Not that it was ever much in question, but Rockies owner Dick Monfort confirmed in comments today that the organization won’t be able to spend its way out of its roster difficulties. “We don’t have a lot of flexibility next year,” Monfort said of the team’s payroll situation, as Nick Groke of The Athletic was among those to cover (Twitter links).
Appearing at an end-of-season press conference alongside GM Jeff Bridich and manager Bud Black, Monfort also commented on the team’s just-announced TV deal. The contract, which begins with the start of the 2021 season, is “not as lucrative as I wanted it to be,” says the Colorado franchise owner.
It’d be foolish to rule out contention for a club that features some impressive core talent and that made back-to-back postseason appearances in the prior two campaigns. But much went wrong for the Rox in 2019 and there aren’t many clear avenues to improving — at least, beyond getting the team’s existing players ready to roll for the new campaign.
Last year’s Rockies club opened with a $145MM payroll, marking the sixth-straight year in which the organization set a new high-water mark. That tally was reached in part with a series of multi-year contracts, many of which remain on the books.
Looking ahead to 2020, there’s already $120MM on the ledger, some portion of which is dedicated to underperforming assets. That’s before accounting for arbitration pay raises to Trevor Story, Jon Gray, Scott Oberg, David Dahl, and others. And it doesn’t include any new acquisitions.
There are other interesting observations still rolling out of the presser, with Michael Spencer of CBS Denver documenting some items of interest via video on his Twitter feed. Some recent comments from star third baseman Nolan Arenado featured heavily. Bridich contested any suggestion that the club has adopted or will take up a rebuilding posture. He also said the club is content with the opt-out clause included in Arenado’s contract. Indeed, the GM says it was his idea to bake it in. (Why? He spoke obliquely of “some of the realities that can exist” and “giving people the opportunity to take a breath, at a certain time period, to say is this right for me right now?” Of course, it’s also possible the team pushed the concept as a way of giving non-financial value.)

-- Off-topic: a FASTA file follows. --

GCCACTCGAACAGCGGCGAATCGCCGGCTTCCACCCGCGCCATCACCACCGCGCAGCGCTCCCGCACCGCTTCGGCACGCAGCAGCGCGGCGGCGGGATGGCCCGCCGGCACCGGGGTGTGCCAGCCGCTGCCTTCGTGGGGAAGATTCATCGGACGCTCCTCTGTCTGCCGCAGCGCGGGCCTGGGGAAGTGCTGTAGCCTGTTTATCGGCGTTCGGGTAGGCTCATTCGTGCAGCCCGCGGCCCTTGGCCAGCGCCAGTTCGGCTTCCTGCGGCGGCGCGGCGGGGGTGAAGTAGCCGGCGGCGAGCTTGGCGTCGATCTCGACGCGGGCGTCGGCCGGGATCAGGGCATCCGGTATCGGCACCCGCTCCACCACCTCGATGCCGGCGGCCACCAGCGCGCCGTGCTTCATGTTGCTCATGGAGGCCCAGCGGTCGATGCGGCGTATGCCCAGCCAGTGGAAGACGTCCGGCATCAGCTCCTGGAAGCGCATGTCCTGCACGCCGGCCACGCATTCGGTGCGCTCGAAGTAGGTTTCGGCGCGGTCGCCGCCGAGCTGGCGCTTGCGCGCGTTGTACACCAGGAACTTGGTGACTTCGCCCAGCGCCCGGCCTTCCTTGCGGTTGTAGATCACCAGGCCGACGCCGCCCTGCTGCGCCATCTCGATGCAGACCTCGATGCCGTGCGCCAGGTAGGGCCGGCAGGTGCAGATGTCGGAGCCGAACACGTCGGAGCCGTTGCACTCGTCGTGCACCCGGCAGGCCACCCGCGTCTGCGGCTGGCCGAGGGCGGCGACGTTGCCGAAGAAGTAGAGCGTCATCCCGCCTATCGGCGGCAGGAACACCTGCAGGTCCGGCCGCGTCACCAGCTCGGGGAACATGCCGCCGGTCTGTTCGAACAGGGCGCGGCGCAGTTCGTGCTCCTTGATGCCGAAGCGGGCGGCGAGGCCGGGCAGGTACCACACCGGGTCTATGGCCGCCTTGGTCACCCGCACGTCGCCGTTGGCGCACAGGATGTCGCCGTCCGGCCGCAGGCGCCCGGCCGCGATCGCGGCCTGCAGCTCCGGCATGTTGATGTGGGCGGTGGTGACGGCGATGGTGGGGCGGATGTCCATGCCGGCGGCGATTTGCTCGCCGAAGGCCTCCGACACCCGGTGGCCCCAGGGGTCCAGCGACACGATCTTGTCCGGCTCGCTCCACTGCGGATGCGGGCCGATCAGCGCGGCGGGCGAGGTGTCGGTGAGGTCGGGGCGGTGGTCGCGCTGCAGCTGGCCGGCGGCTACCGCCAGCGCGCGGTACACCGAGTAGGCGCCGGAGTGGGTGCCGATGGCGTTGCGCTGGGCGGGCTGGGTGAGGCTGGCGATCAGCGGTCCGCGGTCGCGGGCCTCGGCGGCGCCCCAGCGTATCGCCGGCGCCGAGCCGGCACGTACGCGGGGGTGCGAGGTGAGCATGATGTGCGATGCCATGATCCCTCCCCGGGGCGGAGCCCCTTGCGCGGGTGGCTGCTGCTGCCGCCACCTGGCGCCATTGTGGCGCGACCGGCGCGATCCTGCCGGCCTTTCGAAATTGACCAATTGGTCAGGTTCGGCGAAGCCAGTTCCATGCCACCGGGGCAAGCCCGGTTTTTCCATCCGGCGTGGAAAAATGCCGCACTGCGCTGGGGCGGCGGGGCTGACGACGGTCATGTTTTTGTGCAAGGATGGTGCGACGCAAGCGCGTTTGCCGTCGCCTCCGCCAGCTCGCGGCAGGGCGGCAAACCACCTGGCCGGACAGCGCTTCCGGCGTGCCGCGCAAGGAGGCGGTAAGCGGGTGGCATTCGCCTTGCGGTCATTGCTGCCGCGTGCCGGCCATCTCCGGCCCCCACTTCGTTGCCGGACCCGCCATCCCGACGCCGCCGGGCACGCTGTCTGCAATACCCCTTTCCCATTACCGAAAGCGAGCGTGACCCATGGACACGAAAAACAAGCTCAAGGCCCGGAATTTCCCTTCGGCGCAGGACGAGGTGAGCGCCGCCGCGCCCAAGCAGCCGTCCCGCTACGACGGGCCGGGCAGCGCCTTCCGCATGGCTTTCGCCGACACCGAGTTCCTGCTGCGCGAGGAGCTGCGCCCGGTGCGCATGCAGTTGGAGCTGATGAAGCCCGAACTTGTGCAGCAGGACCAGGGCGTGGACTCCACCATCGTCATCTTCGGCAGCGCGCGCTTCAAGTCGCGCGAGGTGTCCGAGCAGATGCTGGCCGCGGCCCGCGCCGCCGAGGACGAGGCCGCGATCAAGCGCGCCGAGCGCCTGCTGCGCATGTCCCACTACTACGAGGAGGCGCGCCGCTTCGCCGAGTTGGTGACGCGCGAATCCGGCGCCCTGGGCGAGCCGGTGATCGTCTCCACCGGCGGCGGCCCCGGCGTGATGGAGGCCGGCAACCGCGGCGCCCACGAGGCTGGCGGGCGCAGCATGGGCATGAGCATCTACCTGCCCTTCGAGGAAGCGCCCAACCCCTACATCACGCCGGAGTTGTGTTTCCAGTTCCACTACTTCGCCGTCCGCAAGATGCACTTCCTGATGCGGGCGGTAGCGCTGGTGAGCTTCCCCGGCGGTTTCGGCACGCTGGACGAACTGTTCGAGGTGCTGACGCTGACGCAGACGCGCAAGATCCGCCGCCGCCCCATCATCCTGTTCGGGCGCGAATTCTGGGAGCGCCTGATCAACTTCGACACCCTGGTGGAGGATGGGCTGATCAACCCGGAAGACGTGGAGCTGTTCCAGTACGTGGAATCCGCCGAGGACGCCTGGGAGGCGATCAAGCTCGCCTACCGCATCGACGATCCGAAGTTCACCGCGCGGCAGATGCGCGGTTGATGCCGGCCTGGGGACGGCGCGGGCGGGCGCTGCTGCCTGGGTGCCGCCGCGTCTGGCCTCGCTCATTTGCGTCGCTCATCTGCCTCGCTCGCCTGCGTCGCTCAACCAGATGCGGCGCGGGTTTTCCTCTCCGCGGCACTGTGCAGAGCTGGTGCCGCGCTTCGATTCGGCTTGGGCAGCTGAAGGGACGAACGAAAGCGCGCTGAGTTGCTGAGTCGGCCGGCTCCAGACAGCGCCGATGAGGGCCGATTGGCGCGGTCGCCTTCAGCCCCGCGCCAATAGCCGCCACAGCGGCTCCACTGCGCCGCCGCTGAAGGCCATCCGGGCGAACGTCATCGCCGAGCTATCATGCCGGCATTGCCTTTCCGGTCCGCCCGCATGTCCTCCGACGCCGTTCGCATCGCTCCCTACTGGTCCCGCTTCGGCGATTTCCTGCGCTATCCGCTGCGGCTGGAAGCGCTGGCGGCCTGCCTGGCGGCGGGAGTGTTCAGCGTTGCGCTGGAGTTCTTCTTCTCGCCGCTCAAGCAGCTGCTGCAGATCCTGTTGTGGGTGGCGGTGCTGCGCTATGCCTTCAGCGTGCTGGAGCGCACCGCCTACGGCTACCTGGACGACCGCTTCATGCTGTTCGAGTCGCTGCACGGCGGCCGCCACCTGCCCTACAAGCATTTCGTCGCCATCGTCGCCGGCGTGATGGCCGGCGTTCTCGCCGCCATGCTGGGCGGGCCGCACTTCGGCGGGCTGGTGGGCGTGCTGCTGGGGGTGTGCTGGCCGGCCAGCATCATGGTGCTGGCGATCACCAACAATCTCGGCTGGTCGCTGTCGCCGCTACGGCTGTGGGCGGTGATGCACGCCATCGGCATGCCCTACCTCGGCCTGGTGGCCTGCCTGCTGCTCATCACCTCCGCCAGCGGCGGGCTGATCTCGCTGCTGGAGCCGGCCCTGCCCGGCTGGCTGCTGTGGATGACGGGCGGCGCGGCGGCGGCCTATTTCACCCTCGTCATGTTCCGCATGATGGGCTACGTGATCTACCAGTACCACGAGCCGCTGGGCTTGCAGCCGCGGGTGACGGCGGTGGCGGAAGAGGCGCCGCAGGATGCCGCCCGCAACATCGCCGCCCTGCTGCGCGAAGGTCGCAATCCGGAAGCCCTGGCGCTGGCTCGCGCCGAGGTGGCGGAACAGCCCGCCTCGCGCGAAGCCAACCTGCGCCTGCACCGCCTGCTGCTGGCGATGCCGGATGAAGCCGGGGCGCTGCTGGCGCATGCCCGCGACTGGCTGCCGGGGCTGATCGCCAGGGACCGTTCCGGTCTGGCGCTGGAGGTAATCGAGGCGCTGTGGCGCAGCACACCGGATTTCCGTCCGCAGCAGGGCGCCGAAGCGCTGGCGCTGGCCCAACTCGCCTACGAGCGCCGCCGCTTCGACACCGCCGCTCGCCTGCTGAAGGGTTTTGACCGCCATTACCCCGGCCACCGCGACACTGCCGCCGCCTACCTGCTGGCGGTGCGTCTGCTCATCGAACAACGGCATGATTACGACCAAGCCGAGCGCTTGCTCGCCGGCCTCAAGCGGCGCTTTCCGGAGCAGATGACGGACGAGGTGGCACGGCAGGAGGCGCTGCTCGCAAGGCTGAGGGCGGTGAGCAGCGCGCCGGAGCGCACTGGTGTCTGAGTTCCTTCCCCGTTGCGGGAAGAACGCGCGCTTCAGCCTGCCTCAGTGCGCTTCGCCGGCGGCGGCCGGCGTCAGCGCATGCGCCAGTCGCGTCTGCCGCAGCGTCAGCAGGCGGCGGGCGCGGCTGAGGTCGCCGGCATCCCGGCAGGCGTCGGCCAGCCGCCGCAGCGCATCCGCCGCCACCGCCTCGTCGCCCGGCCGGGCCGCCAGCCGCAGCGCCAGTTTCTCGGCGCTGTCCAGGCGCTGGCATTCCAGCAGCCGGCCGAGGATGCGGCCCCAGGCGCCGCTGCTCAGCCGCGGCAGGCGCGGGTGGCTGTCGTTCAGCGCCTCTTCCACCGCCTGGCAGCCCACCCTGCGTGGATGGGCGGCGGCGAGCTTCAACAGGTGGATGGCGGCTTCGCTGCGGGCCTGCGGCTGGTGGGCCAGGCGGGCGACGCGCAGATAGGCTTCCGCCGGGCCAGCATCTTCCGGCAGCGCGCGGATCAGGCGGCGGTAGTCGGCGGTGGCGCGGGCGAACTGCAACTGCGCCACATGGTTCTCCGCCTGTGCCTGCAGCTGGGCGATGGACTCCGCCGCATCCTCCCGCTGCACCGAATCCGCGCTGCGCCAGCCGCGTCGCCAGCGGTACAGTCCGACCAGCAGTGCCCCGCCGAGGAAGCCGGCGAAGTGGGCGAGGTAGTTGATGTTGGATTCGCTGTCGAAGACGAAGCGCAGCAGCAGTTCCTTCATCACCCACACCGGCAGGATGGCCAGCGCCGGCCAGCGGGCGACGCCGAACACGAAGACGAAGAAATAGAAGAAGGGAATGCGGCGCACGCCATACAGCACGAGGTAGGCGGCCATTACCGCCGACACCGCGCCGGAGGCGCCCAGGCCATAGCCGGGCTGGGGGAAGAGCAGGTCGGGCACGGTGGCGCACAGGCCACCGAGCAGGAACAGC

Looking ahead, the pitching staff is probably the key area of focus. Though the club was also distinctly below-average offensively, it’s easier to imagine relying upon internal strides in that area. Getting arms to Coors Field remains a difficult task, however, which helps to explain how the club ended up with some less-than-desirable reliever contracts. Bridich says the organization is “always looking” at ways to get quality players in, though the above-noted limitations figure to make that tough. The roster architect suggested that he remains confident in a group that certainly has been more effective in the recent past. As he put it, “I think that there still is a foundation as long as certain guys bounce back.”